CIVIL ENGINEERING 365 ALL ABOUT CIVIL ENGINEERING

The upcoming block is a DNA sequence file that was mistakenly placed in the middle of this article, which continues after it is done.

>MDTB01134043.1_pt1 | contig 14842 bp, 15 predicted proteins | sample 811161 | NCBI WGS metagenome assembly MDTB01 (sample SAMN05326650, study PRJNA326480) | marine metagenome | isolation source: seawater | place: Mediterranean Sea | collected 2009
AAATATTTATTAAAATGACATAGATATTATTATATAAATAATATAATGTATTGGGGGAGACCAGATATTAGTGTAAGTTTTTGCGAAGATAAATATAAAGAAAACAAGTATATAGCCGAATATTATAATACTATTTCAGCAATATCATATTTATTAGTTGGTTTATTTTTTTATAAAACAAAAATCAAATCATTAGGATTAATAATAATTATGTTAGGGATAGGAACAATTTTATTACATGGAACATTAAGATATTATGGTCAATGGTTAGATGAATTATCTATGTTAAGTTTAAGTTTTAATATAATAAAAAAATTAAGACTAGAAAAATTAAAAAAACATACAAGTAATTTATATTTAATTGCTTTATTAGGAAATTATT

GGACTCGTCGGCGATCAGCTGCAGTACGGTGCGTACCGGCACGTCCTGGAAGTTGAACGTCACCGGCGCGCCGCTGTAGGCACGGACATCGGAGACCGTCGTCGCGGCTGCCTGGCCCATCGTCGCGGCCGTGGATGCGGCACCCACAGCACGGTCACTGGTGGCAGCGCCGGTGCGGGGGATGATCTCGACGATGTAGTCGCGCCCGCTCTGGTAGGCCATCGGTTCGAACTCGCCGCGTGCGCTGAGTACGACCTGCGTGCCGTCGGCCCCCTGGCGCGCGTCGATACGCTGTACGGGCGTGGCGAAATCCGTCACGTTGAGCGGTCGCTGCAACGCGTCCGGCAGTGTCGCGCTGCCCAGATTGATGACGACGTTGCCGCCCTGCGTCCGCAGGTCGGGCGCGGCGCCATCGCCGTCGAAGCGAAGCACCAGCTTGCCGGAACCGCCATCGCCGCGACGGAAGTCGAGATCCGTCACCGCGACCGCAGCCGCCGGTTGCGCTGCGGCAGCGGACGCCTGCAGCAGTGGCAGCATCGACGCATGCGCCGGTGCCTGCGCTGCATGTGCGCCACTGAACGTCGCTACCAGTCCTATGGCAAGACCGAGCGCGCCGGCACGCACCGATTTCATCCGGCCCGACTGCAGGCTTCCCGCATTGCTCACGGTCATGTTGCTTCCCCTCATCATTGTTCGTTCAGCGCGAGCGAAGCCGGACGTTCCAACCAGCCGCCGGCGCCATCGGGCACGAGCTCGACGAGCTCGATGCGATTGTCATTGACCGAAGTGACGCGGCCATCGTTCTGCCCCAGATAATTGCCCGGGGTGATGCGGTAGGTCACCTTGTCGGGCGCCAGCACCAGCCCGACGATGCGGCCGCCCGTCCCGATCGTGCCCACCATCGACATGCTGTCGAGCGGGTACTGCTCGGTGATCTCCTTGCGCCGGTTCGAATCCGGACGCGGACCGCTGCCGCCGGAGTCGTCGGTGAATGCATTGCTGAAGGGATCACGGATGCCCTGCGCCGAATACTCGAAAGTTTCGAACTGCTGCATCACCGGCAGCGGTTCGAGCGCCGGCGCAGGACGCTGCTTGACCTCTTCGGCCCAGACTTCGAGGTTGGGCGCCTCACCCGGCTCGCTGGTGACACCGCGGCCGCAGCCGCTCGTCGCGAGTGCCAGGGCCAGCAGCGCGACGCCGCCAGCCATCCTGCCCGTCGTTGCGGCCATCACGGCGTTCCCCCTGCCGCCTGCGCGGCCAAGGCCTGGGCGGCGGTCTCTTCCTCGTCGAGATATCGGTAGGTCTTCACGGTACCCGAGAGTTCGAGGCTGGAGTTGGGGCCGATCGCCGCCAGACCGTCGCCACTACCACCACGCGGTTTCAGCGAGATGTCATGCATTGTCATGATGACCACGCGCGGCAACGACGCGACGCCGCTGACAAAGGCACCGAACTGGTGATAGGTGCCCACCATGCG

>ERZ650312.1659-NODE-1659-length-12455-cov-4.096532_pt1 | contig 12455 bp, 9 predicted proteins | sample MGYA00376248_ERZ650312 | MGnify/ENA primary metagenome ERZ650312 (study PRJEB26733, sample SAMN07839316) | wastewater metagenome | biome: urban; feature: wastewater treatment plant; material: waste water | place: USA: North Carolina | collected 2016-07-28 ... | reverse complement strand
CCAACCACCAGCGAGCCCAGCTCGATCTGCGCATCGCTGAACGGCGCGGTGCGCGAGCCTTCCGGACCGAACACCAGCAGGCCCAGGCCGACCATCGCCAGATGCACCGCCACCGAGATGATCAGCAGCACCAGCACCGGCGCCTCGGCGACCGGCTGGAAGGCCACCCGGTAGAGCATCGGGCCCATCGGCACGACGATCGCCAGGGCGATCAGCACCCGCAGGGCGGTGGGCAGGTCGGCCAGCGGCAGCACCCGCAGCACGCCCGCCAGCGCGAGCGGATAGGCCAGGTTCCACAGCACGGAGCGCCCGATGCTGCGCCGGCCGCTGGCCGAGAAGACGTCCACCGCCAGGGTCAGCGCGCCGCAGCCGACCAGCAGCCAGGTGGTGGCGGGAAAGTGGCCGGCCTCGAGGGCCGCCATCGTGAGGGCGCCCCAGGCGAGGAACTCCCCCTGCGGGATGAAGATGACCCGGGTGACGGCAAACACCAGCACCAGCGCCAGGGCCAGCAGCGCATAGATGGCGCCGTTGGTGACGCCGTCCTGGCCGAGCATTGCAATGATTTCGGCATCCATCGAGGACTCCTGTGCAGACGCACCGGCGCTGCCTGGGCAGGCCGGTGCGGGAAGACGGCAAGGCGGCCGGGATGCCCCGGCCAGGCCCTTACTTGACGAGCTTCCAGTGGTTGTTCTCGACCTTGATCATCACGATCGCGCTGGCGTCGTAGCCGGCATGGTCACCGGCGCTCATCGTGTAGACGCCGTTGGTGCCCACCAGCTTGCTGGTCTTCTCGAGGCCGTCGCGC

AbstractMicrobial fuel cells (MFCs) are potential bioelectrochemical devices that are now being researched for various emerging applications, such as treating wastewater with antibiotics removal. Ciprofloxacin (CIP) is a synthetic antibiotic that is commonly used to treat infections such as pneumonia and influenza. This work investigated the performance of dual-chambered MFCs with two different types of anodes to remove CIP and chemical oxygen demand (COD) and power production. The findings of the experiments revealed that the multiwall carbon nanotubes-coated graphite felt (MWCNT-GF) had a higher power density (1,512.9  mW/m2) and COD removal (95.4%) than the control graphite-felt anode (816.3  mW/m2, COD removal 93.2%) under the same circumstances. Further, MFCs were also tested for four different concentrations with average CIP removal rate with MWCNT-coated GF anode to 58.575% and GF anode of 54.25%. Higher CIP removal rate and power performance of MWCNT-GF anodes are due to its macroporous structure, which promotes microbial interaction on the electrode surface. Also, it shows an additional effect of increasing extracellular electron transport. The findings suggest that a dual-chambered MFC operating with a MWCNT-GF anode is a highly effective means of achieving high power performance and CIP removal, with a broad range of application possibilities in bioelectrochemical systems.



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